51 F3d 275 Blank v. Brown
51 F.3d 275
William C. BLANK, Plaintiff-Appellant,
Jesse BROWN, Secretary of the Department of Veterans
United States Court of Appeals, Seventh Circuit.
Submitted March 21, 1995.*
Decided March 23, 1995.
NOTICE: Seventh Circuit Rule 53(b)(2) states unpublished orders shall not be cited or used as precedent except to support a claim of res judicata, collateral estoppel or law of the case in any federal court within the circuit.
Before POSNER, Chief Judge, and BAUER and FLAUM, Circuit Judges.
The district court dismissed William Blank's complaint under Local Rule 10.031 because Blank's attorneys did not respond to defendant's motion to dismiss, but it did not enter a Rule 58 judgment. The case had lain dormant for more than two years when Blank, represented by new counsel, sought to vacate the dismissal order. The district court refused, characterizing the motion as brought under Rule 60(b). Blank, now without counsel, timely appealed the order denying his motion to vacate.
We begin with an interesting question of appellate jurisdiction. Blank's notice of appeal designates the order denying his motion to vacate as the order appealed. Generally, this would not trigger appellate review of the merits of the underlying dismissal for want of prosecution. Jones v. Phipps, 39 F.3d 158, 161 (7th Cir.1994); Dickerson v. Board of Education, 32 F.3d 1114, 1117 (7th Cir.1994). But in this case, the district court never entered a Rule 58 judgement, and Blank did not timely appeal the order of dismissal. This usually would lead to the dismissal of the appeal as premature, Armstrong v. Ahitow, 36 F.3d 574 (7th Cir.1994) (the requirements of Rule 58 must be mechanically applied to protect the opportunity to appeal the merits decision), but for the fact that Blank timely appealed denial of his motion to vacate the dismissal. That order is appealable as a "final decision" even absent a final judgment because it is clear that the district court intended to conduct no further proceedings in the case. Student Loan Marketing Association v. Lipman, No. 94-1903, slip op. at 7-8 (7th cir. January 10, 1995). Appellate jurisdiction over the dismissal order, therefore, is secure.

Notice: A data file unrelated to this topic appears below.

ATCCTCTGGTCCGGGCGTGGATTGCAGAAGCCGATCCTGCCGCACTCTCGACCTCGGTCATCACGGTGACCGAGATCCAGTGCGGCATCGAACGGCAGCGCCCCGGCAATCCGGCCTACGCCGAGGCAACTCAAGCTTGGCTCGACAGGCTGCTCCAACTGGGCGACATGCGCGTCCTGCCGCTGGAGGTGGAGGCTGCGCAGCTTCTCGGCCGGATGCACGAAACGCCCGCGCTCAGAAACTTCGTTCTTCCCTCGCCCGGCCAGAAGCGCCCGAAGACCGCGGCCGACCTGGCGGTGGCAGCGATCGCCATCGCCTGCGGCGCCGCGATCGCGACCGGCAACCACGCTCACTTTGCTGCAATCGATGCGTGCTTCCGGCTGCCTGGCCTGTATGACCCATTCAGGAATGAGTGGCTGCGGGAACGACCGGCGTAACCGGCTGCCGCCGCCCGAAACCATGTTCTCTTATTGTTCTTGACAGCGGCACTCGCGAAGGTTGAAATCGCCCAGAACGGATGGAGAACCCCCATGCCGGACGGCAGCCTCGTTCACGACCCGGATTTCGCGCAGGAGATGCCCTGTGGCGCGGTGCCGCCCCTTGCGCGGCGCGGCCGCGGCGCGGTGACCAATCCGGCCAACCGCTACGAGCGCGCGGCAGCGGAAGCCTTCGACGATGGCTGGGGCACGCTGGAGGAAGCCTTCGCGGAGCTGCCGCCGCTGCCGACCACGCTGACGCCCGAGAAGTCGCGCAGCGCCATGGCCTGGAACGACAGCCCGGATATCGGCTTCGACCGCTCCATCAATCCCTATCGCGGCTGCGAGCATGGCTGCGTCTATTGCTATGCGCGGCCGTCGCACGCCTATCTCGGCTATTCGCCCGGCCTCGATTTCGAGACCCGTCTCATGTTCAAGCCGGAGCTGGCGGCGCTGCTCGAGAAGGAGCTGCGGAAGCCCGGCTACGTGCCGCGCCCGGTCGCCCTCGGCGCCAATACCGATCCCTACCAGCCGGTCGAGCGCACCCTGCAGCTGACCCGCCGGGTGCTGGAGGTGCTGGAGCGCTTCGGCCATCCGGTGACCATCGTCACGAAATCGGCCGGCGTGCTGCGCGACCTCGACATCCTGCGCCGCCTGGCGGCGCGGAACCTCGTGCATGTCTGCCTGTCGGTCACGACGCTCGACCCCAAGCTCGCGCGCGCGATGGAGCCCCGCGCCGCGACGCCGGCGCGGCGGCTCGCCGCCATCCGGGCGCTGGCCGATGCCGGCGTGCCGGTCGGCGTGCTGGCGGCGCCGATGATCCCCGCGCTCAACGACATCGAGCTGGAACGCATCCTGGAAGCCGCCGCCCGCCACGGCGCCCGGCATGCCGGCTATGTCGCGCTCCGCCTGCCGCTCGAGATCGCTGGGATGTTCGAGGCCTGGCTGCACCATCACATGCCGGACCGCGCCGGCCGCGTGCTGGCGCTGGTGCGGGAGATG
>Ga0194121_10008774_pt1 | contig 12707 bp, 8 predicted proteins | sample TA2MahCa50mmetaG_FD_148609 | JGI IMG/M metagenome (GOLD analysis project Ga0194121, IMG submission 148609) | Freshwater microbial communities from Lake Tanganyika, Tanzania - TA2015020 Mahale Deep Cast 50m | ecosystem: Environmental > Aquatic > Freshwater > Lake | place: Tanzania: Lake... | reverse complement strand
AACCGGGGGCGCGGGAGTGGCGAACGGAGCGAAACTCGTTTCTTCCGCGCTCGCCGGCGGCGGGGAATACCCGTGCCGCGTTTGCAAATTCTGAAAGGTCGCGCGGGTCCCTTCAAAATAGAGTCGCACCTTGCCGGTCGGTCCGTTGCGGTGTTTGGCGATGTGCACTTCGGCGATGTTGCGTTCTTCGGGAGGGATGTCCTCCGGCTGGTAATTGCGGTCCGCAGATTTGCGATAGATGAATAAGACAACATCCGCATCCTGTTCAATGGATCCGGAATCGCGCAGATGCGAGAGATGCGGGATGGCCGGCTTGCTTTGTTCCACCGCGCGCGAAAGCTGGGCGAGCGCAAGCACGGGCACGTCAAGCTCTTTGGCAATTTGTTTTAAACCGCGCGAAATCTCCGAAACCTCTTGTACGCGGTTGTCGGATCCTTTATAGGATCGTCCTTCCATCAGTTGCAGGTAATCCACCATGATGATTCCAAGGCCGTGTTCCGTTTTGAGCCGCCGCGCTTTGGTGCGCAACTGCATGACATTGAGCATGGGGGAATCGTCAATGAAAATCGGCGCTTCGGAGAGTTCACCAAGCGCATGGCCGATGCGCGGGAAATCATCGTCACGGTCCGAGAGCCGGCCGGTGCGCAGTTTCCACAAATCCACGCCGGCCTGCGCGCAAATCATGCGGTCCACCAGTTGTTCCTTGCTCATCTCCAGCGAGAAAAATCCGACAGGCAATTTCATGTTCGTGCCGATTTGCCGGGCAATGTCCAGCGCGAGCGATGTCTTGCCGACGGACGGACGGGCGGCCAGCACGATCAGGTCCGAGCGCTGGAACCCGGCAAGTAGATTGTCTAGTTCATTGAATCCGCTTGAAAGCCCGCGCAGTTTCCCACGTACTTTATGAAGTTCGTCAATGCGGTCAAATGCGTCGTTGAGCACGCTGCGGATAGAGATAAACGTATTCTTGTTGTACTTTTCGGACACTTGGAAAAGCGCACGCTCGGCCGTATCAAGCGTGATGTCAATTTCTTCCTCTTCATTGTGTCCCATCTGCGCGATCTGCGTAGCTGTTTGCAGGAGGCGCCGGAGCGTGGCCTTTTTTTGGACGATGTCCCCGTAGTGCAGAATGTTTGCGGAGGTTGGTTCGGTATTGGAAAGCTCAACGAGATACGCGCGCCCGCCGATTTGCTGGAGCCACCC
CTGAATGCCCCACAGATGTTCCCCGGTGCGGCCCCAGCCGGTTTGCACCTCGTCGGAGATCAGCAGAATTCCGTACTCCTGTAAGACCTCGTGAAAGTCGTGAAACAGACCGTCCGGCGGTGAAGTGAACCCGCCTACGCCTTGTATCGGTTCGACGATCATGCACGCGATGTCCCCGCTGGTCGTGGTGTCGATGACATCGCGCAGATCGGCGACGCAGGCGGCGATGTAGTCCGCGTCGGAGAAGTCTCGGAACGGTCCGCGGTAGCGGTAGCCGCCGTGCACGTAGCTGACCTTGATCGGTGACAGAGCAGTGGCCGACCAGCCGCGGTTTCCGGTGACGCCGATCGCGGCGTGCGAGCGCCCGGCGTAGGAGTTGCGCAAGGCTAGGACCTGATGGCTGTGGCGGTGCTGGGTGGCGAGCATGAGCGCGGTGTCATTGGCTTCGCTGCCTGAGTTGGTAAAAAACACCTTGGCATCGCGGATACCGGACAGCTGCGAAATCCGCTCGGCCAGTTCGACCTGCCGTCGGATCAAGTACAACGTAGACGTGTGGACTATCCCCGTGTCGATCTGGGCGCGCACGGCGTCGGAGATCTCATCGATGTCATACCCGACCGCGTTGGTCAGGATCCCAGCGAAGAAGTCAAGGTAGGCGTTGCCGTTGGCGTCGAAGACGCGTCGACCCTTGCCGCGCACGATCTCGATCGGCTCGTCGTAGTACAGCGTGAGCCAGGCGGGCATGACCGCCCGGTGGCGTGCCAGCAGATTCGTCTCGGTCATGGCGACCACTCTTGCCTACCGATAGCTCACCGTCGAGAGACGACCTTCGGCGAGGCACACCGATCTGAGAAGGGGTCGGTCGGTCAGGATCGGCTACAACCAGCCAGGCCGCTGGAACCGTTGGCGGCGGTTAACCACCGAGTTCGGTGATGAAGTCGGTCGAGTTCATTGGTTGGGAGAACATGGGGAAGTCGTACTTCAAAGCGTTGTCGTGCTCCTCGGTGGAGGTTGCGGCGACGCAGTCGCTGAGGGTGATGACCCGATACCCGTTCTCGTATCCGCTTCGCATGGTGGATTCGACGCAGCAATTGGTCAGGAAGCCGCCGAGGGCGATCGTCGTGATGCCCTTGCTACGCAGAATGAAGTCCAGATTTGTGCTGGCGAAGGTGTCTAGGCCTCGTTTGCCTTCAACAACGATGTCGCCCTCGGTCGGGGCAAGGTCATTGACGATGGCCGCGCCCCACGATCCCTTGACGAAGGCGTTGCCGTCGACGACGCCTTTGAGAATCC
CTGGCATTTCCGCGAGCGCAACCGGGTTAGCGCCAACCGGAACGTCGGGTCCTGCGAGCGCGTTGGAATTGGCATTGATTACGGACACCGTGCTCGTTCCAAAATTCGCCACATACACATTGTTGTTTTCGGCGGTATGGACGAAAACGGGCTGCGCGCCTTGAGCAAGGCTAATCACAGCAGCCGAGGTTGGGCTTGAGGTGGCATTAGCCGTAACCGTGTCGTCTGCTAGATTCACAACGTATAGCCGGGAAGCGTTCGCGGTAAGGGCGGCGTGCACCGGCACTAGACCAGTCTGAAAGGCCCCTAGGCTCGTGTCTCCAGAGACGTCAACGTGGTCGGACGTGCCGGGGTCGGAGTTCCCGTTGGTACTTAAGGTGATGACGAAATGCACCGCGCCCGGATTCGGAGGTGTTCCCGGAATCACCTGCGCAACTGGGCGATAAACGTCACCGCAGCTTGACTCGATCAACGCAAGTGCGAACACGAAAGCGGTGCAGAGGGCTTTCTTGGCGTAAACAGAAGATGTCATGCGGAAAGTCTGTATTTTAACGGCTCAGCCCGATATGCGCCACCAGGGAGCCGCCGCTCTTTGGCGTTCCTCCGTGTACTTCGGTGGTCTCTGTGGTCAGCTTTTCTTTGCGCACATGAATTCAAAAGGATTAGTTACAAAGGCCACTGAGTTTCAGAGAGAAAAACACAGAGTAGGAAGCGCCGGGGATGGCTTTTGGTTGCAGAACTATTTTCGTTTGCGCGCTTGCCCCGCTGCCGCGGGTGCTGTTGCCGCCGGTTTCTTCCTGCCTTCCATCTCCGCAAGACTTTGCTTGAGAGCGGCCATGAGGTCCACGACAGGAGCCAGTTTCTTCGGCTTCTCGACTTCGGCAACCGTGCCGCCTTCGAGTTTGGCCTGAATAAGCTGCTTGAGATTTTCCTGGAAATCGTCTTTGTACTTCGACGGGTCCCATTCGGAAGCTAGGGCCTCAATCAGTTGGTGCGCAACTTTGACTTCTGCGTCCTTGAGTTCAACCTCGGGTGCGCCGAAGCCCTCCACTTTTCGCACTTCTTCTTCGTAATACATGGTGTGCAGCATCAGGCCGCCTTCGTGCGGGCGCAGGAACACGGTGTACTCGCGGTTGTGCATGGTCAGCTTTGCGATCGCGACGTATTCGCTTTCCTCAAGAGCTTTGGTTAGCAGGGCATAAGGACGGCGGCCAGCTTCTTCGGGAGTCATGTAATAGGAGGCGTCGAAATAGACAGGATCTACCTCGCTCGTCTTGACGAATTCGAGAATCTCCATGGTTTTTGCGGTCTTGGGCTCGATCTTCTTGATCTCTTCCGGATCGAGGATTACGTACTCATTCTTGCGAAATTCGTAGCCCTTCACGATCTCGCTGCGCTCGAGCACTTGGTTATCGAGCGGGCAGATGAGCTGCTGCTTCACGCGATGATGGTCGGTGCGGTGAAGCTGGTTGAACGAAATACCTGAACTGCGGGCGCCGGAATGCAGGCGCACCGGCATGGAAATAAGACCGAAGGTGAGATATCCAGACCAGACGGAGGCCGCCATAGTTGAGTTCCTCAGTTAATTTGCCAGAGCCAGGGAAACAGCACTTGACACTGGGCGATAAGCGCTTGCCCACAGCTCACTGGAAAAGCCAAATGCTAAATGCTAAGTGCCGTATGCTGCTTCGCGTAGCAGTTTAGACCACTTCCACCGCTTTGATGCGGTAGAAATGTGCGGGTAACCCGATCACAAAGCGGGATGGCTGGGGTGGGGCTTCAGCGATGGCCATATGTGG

But Blank's opening brief addresses neither the district court's order of dismissal nor the denial of the motion to vacate. Only in his reply brief does Blank speak to these matters, and of course that is too late; Blank has forfeited review. Horn v. Transcon Lines, Inc., 7 F.3d 1305, 1308 (7th Cir.1993) ("A litigant wanting to challenge the core of the district court's holding must do so in its opening brief and not hold its fire until after the appellee has filed its only brief."); Egert v. Connecticut General Life Ins. Co., 900 F.2d 1032, 1035 (7th Cir.1990).
After preliminary examination of the briefs, the court notified the parties that it had tentatively concluded that argument would not be helpful to the court in this case. The notice provided that any party might file a "Statement as to Need for Oral Argument." See Fed.R.App.P. 34(a); Circuit Rule 34(f). No such statement having been filed, the appeal has been submitted on the briefs and record alone pursuant to Rule 34(f)
Local Rule 10.03 states: Lack of Diligence. Whenever it appears to the court that the plaintiff is not diligently prosecuting the action, the court may enter an order of dismissal with or without prejudice. Any affected party can petition for reinstatement of the action within twenty (20) days